HC Deb 01 August 1961 vol 645 cc1145-6
Q5. Mr. Grimond

asked the Prime Minister, if he will now propose to President Kennedy, Mr. Khrushchev, President De Gaulle and Dr. Adenauer that some of the United Nations agencies be moved to Berlin and that the United Nations be associated with the control of the city.

The Prime Minister

The Foreign Ministers of the Western Powers are meeting in Paris at the end of the week to consider their common approach to the present problem of Germany and Berlin. I cannot anticipate the nature of their discussions, but I will bear the hon. Gentleman's suggestion in mind.

Mr. Grimond

I am obliged to the Prime Minister for saying that he will bear this yin mind. Will he recognise that there must be a great deal to be said at this time for associating the United Nations in some way with the Berlin problem, and that possibly this might be a useful method of dealing with the matter of the check points on the roads into the city?

The Prime Minister

Yes, I realise that. I think it comes to this, as in so many things: if there is a will to settle this by negotiation, I believe there are a number of methods, including the one which the hon. Member has suggested, which might help to get a successful agreement. The House debated this matter yesterday. The whole question is: is there a will to make an honest and honourable agreement?

Sir J. Lucas

On a point of order, Mr. Speaker. Question No. 93, which is in my name and is a similar Question to this, was transferred to the Lord Privy Seal. Could it not be answered as well?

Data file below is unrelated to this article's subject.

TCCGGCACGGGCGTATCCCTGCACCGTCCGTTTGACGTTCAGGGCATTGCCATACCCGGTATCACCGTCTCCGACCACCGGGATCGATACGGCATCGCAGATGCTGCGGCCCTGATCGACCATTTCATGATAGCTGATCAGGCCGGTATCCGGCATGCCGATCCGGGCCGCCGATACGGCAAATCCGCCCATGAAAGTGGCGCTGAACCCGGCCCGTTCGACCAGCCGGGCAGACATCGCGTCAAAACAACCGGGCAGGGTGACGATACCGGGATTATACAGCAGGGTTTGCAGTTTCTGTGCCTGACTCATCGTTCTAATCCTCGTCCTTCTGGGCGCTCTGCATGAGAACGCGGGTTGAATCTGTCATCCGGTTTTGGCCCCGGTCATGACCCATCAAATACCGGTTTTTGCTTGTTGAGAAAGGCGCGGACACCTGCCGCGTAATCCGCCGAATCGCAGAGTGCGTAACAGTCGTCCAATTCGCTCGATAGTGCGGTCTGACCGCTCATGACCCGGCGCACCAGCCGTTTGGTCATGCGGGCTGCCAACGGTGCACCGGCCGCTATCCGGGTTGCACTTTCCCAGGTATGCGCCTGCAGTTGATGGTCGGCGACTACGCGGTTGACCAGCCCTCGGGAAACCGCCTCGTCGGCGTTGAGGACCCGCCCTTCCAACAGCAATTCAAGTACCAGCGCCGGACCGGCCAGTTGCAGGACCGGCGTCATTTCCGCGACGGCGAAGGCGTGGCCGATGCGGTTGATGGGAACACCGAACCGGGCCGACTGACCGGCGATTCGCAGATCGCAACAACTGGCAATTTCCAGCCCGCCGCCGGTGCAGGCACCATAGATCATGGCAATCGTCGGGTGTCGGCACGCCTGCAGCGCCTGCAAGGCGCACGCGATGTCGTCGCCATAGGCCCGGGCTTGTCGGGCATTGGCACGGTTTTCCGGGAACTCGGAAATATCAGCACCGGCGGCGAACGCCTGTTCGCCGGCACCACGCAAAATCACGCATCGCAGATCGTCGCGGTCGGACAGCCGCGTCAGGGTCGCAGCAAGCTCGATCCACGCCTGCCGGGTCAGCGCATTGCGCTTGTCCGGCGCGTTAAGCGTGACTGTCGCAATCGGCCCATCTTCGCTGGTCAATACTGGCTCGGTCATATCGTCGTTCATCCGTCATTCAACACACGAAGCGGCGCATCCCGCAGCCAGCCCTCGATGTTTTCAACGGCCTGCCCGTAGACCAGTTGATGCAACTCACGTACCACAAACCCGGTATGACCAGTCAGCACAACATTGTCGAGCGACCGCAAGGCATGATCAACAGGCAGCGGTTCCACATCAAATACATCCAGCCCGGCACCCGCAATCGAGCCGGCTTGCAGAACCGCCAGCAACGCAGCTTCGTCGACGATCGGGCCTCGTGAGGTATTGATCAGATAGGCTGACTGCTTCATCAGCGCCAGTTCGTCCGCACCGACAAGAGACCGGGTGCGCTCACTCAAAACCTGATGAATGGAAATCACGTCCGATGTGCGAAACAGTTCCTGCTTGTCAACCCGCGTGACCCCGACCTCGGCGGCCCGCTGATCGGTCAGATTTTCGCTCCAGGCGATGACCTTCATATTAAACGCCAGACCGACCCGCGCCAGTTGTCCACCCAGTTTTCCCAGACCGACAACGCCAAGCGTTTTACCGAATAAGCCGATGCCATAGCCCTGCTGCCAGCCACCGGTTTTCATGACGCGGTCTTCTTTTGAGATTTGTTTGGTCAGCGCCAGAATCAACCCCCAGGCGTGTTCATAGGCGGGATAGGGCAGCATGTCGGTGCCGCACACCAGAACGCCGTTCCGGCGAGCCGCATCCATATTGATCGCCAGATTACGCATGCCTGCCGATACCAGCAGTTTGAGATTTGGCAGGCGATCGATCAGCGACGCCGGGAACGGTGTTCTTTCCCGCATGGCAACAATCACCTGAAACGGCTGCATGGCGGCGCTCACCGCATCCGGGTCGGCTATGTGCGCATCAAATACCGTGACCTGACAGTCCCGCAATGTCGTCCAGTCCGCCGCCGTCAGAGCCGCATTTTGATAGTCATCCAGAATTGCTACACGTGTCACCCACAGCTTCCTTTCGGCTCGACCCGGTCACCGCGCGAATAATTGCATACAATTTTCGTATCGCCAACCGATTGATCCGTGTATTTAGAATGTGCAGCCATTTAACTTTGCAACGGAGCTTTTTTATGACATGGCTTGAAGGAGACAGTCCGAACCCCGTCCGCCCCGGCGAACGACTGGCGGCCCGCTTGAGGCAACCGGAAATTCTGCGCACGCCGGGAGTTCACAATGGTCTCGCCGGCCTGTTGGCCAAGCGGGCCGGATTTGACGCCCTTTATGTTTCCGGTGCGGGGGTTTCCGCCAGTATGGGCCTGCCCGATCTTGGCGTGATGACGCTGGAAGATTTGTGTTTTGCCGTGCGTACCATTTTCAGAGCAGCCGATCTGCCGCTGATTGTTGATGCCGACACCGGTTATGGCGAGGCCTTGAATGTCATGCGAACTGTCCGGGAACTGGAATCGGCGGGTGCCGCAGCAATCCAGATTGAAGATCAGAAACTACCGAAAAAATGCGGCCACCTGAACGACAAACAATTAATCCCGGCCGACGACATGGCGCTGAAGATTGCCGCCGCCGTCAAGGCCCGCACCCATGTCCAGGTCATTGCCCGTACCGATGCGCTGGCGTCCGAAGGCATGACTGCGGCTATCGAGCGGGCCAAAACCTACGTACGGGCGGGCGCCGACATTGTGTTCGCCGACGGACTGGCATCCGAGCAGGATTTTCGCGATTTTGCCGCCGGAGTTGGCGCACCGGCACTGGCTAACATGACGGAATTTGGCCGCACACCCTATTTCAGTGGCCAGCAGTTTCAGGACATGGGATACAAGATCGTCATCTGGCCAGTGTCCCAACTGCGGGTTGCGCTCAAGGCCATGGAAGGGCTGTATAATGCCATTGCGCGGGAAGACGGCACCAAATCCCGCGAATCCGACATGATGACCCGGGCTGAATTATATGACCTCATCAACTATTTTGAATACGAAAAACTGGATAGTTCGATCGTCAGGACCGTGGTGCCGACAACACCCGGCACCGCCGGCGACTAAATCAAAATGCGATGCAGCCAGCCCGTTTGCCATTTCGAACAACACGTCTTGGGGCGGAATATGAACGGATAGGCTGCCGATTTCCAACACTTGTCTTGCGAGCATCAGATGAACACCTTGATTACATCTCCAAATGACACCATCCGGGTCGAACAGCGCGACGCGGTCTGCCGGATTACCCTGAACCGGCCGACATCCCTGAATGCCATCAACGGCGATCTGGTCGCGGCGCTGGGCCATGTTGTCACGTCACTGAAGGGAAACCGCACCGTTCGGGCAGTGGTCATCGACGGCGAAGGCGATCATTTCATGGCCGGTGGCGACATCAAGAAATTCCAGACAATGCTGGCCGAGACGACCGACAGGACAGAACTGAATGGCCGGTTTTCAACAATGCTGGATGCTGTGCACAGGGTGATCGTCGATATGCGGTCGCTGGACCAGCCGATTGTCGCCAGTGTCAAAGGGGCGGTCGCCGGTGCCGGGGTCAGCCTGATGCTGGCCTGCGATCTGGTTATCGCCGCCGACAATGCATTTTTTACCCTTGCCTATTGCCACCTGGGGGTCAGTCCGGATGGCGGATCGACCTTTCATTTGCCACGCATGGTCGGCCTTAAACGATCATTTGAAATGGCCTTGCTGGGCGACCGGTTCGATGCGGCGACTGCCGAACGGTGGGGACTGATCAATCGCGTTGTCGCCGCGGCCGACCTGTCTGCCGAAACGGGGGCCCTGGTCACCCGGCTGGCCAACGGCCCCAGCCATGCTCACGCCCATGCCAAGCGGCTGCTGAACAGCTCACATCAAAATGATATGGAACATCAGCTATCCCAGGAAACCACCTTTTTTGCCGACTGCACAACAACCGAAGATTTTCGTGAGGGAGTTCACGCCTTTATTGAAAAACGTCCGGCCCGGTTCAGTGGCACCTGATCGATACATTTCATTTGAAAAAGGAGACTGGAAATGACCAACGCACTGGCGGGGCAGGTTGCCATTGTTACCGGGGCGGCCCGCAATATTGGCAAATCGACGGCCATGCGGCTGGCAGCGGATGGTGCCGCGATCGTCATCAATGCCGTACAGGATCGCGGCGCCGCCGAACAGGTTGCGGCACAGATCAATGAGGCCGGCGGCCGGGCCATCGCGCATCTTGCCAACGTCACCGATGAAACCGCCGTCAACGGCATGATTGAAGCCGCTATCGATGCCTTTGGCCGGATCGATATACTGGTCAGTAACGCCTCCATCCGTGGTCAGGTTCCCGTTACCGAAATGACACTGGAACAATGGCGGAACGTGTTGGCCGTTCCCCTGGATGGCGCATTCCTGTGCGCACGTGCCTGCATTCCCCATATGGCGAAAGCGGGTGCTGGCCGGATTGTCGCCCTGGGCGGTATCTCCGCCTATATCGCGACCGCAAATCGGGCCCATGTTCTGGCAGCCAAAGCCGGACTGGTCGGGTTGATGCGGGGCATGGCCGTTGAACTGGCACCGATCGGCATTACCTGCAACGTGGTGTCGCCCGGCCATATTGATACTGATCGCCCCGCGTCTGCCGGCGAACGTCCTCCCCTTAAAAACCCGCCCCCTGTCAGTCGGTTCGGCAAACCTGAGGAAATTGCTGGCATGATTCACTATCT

Mr. Speaker

I cannot help about that. The transfer is nothing to do with me.

Mr. Woodburn

Is the right hon. Gentleman aware that President Reuther was convinced that the first step towards showing everybody's good faith was to have free elections in every sector of Berlin, and could that be kept in mind as a suggestion when the Powers meet?

The Prime Minister

Of course, that is the proposal we made as long ago as the very first discussion we had four or five years ago. It would be very agreeable if it could take place.

Mr. A. Henderson

Can we take it that the Prime Minister, when he bears in mind the suggestion contained in the Question, will also bear in mind the desirability of the United Nations being associated with the administration of the city, apart altogether from the possibility of transferring United Nations agencies?

The Prime Minister

All these questions are relevant when real negotiations can be arranged.

Mr. S. Silverman

The right hon. Gentleman has referred, I think with general acceptance, to the view that a great many of these matters might be settled if there were only the will to settle them on both sides. Is it not the case that both sides have declared their willingness to negotiate, that one side has made proposals which are unacceptable to us, and would not the real test of willingness to negotiate now involve our making sonic counter-proposals of our own?

The Prime Minister

We answered fully in the notes from the three Western Powers the proposals made by the Soviet Government. We discussed this at some length yesterday, and I think it would not be wise for me to add to the position that the Government are at present taking.

Mr. Marsh

Would the right hon. Gentleman not agree that one of the problems with which we are faced is the determination of the West to insist upon free elections in Berlin and in East and West Germany? Does the Prime Minister agree that this may be highly desirable but that it seems almost impossible of achievement?

The Prime Minister

I think that is too pessimistic a view. It is certainly desirable.